The first thing I noticed is the opportunity to accessorise. I had imagined that the hockey sticks would be painted up in team colours and handed out to the players by a faceless drone before the game began. But the hockeyists all provided their own bats. It's an opportunity all the top world footballers would kill for. In the absence of a third, wooden, leg, David Beckham has had to turn to tattoos to such an extent some of his earlier ones are now being tippexed out and worked back over. The hockey players are able to neatly sidestep septicaemia with the simple expedient of a trip to JJB Sports. Argentina's star player, Aymar, thrilled the world - both with her doomed attempt to win the match on her own - and through her matching pink shoes/ pink stick combo. All marvelled. Except, possibly, the Dutch, who play a brand of the game best described as Total Hockey.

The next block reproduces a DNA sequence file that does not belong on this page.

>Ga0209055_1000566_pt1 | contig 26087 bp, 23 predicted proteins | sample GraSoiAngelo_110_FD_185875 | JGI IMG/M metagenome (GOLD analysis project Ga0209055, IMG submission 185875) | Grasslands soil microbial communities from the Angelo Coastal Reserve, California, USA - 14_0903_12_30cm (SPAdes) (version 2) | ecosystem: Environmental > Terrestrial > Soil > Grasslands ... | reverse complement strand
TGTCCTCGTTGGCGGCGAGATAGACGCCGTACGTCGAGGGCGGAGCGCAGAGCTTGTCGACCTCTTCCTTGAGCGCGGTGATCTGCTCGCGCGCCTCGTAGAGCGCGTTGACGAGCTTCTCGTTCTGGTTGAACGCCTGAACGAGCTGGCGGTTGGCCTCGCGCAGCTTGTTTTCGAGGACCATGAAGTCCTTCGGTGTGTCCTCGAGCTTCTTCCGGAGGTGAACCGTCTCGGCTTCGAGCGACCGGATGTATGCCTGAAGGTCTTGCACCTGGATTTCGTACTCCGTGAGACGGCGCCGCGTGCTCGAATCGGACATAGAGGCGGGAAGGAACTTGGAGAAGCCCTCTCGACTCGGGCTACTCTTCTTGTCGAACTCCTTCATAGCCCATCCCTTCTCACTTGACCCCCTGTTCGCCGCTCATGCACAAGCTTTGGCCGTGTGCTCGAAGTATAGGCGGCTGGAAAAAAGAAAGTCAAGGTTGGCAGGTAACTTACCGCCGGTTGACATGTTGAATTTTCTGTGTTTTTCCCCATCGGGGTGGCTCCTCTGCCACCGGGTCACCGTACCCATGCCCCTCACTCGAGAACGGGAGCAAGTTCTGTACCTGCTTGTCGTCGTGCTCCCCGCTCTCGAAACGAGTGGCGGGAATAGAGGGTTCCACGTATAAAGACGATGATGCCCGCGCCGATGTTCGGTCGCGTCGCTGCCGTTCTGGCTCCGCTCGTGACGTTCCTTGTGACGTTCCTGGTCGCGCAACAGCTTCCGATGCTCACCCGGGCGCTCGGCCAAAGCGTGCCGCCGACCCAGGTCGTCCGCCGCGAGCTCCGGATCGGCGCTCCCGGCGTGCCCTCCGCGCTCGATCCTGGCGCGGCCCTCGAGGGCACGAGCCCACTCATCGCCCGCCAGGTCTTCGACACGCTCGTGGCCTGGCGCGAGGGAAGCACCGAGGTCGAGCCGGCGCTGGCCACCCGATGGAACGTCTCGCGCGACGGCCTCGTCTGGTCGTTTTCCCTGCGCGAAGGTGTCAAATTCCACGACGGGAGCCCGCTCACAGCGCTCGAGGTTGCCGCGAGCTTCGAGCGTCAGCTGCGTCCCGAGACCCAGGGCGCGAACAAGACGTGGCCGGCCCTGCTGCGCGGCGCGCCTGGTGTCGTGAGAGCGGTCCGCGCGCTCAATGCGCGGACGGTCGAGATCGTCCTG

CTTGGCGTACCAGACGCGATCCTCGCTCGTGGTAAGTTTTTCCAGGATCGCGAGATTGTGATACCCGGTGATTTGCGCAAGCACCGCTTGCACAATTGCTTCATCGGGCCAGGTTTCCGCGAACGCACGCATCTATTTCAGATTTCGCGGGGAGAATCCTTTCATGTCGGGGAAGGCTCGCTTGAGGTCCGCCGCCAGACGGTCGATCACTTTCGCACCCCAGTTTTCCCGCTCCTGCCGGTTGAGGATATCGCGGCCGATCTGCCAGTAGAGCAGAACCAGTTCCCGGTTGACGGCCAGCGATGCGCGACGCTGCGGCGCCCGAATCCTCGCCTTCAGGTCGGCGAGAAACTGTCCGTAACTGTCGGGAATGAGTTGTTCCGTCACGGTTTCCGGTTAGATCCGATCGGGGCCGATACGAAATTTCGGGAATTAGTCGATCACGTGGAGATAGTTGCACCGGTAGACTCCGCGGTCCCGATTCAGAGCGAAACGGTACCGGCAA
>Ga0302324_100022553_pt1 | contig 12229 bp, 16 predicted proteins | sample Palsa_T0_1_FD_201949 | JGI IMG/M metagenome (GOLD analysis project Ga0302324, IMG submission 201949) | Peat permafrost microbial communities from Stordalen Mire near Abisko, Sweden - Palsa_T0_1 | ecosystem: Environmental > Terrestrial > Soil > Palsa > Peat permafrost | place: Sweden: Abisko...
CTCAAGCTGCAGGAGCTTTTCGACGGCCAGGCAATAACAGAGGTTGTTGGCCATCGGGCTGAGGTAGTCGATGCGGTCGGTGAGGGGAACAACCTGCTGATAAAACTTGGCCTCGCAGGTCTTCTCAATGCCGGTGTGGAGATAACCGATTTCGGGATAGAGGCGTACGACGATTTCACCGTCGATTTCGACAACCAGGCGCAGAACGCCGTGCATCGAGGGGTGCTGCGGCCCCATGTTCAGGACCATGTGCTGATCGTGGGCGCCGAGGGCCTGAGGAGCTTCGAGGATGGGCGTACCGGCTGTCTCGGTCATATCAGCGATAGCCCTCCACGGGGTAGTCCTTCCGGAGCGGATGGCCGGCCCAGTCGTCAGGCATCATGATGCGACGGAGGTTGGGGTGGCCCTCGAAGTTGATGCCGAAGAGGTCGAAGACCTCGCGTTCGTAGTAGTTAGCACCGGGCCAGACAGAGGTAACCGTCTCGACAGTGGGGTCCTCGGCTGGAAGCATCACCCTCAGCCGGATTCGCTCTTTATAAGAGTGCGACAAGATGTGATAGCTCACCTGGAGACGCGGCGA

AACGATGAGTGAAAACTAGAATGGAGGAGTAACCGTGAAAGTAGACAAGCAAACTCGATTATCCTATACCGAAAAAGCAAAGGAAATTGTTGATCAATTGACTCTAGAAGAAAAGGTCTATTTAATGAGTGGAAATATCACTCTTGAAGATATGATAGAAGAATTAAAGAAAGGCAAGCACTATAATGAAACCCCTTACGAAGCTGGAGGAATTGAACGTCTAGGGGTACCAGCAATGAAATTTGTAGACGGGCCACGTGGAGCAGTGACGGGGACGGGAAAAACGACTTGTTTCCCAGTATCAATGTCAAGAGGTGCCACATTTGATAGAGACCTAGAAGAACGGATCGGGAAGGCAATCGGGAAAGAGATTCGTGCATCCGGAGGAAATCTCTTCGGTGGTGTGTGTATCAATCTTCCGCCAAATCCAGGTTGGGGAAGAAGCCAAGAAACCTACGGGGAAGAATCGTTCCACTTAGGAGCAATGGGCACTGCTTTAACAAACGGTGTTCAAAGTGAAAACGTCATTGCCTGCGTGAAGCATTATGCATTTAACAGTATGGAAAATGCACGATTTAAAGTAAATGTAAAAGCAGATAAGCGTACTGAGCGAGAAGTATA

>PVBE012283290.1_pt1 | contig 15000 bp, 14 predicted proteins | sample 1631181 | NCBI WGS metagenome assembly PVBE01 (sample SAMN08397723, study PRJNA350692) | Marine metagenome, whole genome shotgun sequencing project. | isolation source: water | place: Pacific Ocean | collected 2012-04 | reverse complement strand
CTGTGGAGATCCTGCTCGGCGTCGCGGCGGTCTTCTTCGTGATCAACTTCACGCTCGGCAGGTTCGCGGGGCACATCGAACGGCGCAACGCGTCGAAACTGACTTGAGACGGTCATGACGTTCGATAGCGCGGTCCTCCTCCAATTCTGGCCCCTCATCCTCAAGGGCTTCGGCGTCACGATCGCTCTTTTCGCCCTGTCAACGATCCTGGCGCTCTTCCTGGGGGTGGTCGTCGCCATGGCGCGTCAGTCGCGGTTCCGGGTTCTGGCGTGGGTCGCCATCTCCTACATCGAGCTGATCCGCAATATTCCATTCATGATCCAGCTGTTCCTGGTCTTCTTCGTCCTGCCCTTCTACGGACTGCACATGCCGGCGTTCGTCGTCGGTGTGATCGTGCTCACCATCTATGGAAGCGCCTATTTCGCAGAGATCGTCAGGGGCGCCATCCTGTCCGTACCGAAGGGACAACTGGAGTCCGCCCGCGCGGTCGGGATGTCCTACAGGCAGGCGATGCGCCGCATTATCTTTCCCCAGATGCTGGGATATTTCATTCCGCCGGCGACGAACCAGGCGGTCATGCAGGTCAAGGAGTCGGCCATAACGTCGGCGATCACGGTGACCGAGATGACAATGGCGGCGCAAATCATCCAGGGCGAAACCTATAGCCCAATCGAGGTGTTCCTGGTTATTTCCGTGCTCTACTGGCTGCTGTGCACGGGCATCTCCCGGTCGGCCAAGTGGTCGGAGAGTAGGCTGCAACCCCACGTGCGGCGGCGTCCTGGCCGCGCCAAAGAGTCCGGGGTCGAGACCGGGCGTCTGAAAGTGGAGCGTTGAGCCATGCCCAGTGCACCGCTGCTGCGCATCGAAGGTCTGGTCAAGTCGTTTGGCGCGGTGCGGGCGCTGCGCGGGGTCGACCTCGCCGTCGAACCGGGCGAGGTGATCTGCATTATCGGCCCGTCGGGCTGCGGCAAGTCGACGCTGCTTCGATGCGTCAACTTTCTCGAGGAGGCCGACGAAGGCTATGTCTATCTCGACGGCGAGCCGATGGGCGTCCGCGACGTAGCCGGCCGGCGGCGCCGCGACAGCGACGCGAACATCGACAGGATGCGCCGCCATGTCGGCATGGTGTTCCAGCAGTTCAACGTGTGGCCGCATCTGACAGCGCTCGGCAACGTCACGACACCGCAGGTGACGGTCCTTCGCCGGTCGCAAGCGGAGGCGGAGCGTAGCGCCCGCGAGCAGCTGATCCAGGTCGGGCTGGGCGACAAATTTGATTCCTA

Running out comfortable 5-2 winners, Holland's success was largely due to their mastery of that other intriguing aspect of Hockery-me-Hock, the Penalty Corner. Awarded for any infraction in the defending team's shooting circle, the defending team must retreat to their goal line whilst the attacking team go through a carefully choreographed routine which normally ends in a ROCK HARD ball flying through the air (at head height) towards the goal.

This is such an important scoring opportunity that the majority of teams now have a specialist shooter. Some of them are so specialised that they are only brought onto the field of play for a corner to take place. They have evolved to be brilliant at shooting, with a huge muscular upper-body and trunk-like arms, but their legs are so atrophied that they cannot walk. Possibly. The Dutch specialist was able to both score from short corners AND play hockey, and she put Argentina to the sword. Argentina's game plan was seemingly reliant on the dribbling skill of - almost inevitably - "The Maradona of Hockey" Aymar. The Dutch team neatly circumvented this tactical masterstroke by keeping the ball at all times.